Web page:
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From Mike Matrigali <mikem_...@sbcglobal.net>
Subject Re: [jira] Updated: (DERBY-733) Starvation in RAFContainer.readPage()
Date Wed, 14 Dec 2005 21:47:51 GMT
I have reviewed and committed the following patch.  I have the following
comments which weren't enough to hold up this patch:

1) Will you at some point be contributing the performance tests which
    you used to verify this fix, and the original test which showed the
    problem?  I know this is a hard problem, just wondering if you are
    working on solving it.
2) minor nit - could you try to keep lines under 80 chars.
3) I was a little surprised that catch blocks did not do anything
    on a released system.  Then thinking about it, it seemed that ok
    since the added code is not actually using the lock mechanism to
    protect anything, but instead just to schedule the enclosed work
    more fairly.  In fact in jdk1.4 systems the code has to work
    without the lock calls at all.  I have not idea what kind of
    exceptions might happen.  The only case that really concerned me
    is if lock worked but unlock failed - you may want to think about
    that case and see if you should raise an exception.

    May be useful to add comments why no exception handling is necessary.

Knut Anders Hatlen (JIRA) wrote:
>      [ http://issues.apache.org/jira/browse/DERBY-733?page=all ]
> Knut Anders Hatlen updated DERBY-733:
> -------------------------------------
>     Attachment: DERBY-733.diff
> Mike, I agree that a pool of open file descriptors is a good idea, but
> you will run into the same problem with highly unstable response times
> when the number of threads accessing the same file exceeds the number
> of file descriptors. I think we should use ReentrantLock for Java 1.5
> and higher, since the introduction of this class has allowed the
> implementers of JVMs to prioritize throughput over fairness in the
> handling of monitors. We should file a separate enhancement request
> for the file descriptor pool.
> I have attached a patch which invokes ReentrantLock.lock() and
> unlock() when reading in a page from disk. I did not build my own
> ReentrantLock replacement, as I said I would. Instead, I have used
> reflection to enable this feature if the JVM supports it. This seemed
> like an easier approach, and I also discovered that the handling of
> threads waiting for monitors had changed between 1.4 and 1.5 and that
> this issue was not so serious on 1.4.
> The maximum response time was drastically reduced in the disk-bound
> case. Derbyall ran successfully on both Sun JVM 1.4.2 and 1.5.0. I
> have also tested the performance, and I could not see any change in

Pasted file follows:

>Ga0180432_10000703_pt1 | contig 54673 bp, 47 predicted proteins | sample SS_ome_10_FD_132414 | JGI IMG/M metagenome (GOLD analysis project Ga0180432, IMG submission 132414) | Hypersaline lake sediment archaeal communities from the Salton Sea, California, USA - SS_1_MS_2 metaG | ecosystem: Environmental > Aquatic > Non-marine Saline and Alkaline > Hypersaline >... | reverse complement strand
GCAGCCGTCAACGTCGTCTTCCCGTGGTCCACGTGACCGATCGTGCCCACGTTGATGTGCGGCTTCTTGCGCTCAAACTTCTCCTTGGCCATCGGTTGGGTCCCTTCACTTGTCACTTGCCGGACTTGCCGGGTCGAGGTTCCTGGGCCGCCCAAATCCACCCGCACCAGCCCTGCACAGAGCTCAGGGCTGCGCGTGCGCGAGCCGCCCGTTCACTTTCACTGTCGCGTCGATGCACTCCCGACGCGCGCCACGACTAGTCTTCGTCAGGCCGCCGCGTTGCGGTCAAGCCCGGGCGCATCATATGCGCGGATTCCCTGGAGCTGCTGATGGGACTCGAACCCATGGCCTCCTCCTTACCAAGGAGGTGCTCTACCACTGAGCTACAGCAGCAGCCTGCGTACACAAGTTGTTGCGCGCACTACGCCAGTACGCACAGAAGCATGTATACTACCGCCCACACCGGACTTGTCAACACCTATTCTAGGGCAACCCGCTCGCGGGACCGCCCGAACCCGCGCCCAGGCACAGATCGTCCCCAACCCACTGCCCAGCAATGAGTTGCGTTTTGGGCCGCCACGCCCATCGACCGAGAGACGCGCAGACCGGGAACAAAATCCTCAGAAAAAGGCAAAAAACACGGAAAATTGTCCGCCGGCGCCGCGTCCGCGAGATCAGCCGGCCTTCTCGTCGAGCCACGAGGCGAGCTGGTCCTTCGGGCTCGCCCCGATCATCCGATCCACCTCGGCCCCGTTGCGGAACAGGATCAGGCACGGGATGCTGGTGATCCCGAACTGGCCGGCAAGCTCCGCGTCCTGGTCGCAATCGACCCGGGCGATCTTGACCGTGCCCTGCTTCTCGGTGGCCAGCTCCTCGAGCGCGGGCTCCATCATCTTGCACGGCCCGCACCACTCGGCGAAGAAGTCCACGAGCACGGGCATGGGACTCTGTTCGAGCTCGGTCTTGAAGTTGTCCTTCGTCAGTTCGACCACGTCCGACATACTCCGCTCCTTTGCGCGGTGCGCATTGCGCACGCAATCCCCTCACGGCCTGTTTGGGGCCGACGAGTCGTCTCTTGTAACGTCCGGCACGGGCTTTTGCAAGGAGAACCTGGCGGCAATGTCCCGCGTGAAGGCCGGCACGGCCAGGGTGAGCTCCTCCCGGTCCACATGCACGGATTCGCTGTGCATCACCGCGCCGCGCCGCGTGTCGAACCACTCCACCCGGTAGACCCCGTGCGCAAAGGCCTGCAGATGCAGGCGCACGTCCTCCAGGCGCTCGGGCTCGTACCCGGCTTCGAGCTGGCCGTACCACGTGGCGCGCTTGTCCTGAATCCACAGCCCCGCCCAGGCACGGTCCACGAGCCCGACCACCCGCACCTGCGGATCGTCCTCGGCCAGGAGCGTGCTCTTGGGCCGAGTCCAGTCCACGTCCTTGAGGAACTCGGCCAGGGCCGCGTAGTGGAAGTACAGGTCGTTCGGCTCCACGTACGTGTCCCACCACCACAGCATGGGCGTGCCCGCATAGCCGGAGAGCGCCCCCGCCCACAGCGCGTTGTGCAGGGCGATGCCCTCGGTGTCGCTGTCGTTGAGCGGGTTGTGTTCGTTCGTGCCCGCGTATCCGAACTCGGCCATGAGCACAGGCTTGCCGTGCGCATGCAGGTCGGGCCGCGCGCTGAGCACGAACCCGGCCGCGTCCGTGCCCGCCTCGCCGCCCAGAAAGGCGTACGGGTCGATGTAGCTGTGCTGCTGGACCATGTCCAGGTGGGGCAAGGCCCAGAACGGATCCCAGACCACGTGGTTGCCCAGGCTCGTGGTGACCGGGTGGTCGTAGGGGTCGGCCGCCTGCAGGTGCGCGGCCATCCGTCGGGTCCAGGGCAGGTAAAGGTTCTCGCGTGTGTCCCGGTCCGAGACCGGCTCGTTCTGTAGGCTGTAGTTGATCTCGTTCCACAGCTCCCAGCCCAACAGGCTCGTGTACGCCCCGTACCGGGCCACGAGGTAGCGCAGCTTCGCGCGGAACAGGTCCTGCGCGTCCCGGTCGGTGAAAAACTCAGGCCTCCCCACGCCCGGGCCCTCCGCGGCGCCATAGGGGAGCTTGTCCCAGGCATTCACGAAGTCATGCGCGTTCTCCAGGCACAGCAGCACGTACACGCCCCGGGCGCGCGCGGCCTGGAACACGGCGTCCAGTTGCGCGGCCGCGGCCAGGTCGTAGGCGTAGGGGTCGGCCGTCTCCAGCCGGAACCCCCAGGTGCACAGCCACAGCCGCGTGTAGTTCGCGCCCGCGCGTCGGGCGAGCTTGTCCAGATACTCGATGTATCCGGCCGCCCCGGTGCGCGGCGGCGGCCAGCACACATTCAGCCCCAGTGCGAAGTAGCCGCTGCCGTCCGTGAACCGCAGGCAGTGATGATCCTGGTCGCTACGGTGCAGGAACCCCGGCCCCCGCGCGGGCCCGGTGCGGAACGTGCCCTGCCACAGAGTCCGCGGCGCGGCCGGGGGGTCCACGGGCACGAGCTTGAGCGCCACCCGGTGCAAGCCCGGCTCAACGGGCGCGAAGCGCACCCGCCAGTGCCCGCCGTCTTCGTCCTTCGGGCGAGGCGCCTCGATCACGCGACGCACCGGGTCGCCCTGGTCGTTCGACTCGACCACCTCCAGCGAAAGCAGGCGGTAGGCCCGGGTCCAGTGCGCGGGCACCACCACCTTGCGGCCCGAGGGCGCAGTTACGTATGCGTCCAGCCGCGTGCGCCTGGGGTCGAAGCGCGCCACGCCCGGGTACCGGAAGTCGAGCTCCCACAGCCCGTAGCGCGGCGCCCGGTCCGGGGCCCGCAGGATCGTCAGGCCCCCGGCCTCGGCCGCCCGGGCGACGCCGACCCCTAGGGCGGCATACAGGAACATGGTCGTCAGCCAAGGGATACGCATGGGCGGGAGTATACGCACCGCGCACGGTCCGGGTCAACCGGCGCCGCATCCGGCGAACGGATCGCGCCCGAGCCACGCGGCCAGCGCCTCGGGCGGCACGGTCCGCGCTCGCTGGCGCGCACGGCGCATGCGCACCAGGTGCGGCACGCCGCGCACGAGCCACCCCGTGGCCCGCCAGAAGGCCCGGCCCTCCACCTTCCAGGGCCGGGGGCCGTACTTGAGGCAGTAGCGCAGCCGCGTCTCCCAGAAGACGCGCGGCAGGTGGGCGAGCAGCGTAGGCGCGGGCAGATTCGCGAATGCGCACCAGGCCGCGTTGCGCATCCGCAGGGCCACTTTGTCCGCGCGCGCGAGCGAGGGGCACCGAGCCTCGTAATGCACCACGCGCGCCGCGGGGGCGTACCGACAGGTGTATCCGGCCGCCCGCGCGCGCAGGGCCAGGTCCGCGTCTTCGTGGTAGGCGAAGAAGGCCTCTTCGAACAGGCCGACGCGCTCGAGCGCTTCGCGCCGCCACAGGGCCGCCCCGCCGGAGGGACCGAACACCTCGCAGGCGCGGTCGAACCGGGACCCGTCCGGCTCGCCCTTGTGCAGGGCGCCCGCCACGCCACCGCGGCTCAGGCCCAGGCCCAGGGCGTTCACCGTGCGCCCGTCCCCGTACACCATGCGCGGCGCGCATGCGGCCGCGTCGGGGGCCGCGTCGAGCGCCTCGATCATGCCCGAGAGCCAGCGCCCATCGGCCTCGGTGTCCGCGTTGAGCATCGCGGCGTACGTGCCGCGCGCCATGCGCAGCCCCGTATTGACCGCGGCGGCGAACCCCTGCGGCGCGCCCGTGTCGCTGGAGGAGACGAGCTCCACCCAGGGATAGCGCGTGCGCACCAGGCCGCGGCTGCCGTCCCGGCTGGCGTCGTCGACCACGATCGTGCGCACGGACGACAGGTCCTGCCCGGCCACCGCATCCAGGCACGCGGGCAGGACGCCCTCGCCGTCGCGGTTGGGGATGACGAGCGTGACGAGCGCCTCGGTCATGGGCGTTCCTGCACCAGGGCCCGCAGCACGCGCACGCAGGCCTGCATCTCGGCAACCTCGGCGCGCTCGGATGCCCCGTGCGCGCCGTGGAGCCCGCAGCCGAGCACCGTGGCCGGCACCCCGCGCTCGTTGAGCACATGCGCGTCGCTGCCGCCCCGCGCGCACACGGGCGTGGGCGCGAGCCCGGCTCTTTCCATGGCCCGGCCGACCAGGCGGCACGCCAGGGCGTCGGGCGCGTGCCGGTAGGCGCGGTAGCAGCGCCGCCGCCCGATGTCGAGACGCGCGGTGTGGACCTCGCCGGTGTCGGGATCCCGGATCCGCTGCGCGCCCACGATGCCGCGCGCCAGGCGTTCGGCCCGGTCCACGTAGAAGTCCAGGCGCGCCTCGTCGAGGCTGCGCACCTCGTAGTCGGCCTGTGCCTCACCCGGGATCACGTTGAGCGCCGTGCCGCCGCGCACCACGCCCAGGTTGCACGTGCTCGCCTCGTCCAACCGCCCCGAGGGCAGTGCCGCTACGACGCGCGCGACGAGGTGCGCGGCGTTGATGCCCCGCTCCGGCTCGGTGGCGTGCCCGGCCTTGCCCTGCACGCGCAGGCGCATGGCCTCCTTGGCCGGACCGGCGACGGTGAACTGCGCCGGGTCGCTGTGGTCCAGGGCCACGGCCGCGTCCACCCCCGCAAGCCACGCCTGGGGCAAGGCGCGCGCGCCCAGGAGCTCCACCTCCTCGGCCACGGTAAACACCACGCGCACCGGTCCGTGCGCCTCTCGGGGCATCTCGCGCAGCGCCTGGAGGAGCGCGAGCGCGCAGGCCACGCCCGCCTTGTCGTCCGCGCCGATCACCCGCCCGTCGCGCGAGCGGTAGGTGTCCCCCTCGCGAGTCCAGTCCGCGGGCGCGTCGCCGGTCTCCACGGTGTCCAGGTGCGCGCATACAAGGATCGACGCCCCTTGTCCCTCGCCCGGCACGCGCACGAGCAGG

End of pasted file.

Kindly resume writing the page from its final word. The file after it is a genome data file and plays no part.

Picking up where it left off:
> throughput or CPU usage. (The performance test was run with a very
> small page cache and with a database that was many times bigger than
> the page cache, but smaller than the file system cache. This way,
> Derby called readPage() very often, but it was CPU-bound since the
> requested page always was in the file system cache.)
> Could someone please review this patch?
> % svn stat
> M      java/engine/org/apache/derby/impl/store/raw/data/RAFContainer.java
>>Starvation in RAFContainer.readPage()
>>         Key: DERBY-733
>>         URL: http://issues.apache.org/jira/browse/DERBY-733
>>     Project: Derby
>>        Type: Improvement
>>  Components: Performance, Store
>>    Versions:,,,
>> Environment: Solaris x86 and Linux with Sun JVM 1.5.0. Derby embedded and client/server.
>>    Reporter: Knut Anders Hatlen
>>    Assignee: Knut Anders Hatlen
>> Attachments: DERBY-733.diff
>>When Derby is completely disk bound, threads might be starved in
>>RAFContainer.readPage(). This is a real problem when multiple clients
>>are repeatedly accessing one or a small number of large tables. In
>>cases like this, I have observed very high maximum response times
>>(several minutes in the worst cases) on simple transactions. The
>>average response time is not affected by this.
>>The starvation is caused by a synchronized block in
>>  synchronized (this) {
>>      fileData.seek(pageOffset);
>>      fileData.readFully(pageData, 0, pageSize);
>>  }
>>If many threads want to read pages from the same file, there will be a
>>long queue of threads waiting for this monitor. Since the Java
>>specification does not guarantee that threads waiting for monitors are
>>treated fairly, some threads might have to wait for a long time before
>>they get the monitor. (Usually, a couple of threads get full throughput
>>while the others have to wait.)

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